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Under which conditions converges a sum of i.i.d. random variables

$$ \frac{1}{a_N} \sum\limits_{n=1}^N X_n $$

to a symmetric stable distribution? Two examples of sufficient conditions are finite variance or symmetry of $X_n$. But can we say anything about the symmetry of the limit distribution without making any of these two assumptions? Thanks.

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Can we choose the values of $a_N$ or did you have some particular sequence in mind, e.g. $a_N = N$ or $a_N = \sqrt{N}$ for all $N$? –  Dilip Sarwate Dec 6 '11 at 16:36
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1 Answer

up vote 1 down vote accepted

Please see this answer of mine that gives the reference to the complete specification of the generalized central limit theorem.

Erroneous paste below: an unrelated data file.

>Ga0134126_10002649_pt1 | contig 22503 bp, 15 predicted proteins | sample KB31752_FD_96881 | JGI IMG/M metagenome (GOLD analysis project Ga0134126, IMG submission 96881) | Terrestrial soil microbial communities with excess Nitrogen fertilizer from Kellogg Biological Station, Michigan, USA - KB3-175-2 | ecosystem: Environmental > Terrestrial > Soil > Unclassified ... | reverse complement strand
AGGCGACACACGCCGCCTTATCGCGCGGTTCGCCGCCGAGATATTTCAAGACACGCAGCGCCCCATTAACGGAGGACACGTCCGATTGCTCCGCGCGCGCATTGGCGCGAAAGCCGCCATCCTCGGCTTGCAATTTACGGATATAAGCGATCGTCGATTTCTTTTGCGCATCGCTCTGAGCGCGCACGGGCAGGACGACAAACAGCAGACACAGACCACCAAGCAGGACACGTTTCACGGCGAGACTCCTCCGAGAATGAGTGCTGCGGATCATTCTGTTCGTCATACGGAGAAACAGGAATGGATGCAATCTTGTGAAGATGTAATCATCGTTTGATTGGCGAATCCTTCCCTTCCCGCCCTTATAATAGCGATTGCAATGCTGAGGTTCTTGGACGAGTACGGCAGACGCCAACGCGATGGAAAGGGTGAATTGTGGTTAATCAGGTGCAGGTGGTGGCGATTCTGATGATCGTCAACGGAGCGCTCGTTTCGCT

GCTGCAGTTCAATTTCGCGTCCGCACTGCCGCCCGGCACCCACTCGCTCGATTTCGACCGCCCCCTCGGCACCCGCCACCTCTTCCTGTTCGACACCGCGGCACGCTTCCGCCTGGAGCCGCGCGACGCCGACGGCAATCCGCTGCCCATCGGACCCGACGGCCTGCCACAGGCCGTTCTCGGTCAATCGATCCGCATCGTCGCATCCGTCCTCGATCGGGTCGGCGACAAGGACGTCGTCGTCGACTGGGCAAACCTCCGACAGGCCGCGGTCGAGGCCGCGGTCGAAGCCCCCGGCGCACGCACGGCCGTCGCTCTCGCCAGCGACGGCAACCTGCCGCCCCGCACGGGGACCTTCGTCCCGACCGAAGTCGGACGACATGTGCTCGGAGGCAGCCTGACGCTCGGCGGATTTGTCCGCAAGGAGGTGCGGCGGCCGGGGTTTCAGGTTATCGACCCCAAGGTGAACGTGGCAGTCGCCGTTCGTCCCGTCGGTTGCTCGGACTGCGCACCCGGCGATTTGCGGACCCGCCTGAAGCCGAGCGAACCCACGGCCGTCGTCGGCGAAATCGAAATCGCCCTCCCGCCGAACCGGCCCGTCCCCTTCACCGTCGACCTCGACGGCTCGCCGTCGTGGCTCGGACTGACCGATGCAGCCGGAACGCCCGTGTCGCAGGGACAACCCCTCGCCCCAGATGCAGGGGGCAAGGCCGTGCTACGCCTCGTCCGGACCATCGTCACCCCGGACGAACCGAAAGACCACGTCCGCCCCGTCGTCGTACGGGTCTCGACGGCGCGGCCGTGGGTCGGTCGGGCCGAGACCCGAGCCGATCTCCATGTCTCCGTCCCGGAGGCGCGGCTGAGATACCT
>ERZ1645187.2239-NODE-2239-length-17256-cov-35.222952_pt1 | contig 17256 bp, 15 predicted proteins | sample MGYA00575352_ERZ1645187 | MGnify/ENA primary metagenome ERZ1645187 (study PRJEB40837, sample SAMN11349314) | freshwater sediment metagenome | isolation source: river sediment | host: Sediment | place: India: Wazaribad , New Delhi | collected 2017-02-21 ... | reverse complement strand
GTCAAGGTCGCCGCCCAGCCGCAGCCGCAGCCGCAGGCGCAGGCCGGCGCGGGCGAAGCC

In regards to your specific question. $X_i$ have to be symmetric themselves. Let $F_X(x) \sim \vert x \vert^{-\alpha}$ for large $\vert x \vert$. Then, $X_i$ has be symmetric about the origin for $\alpha \geq 1$. If $ 0< \alpha < 1$, $X_i$ can be symmetric about any point.

If $\alpha \not= 2$, then $a_n \sim n^{\min(2, 1/\alpha)}$. If $\alpha = 2$, then $a_n \sim \sqrt{n \log(n)}$, where $\sim$ mean equal up to a constant.

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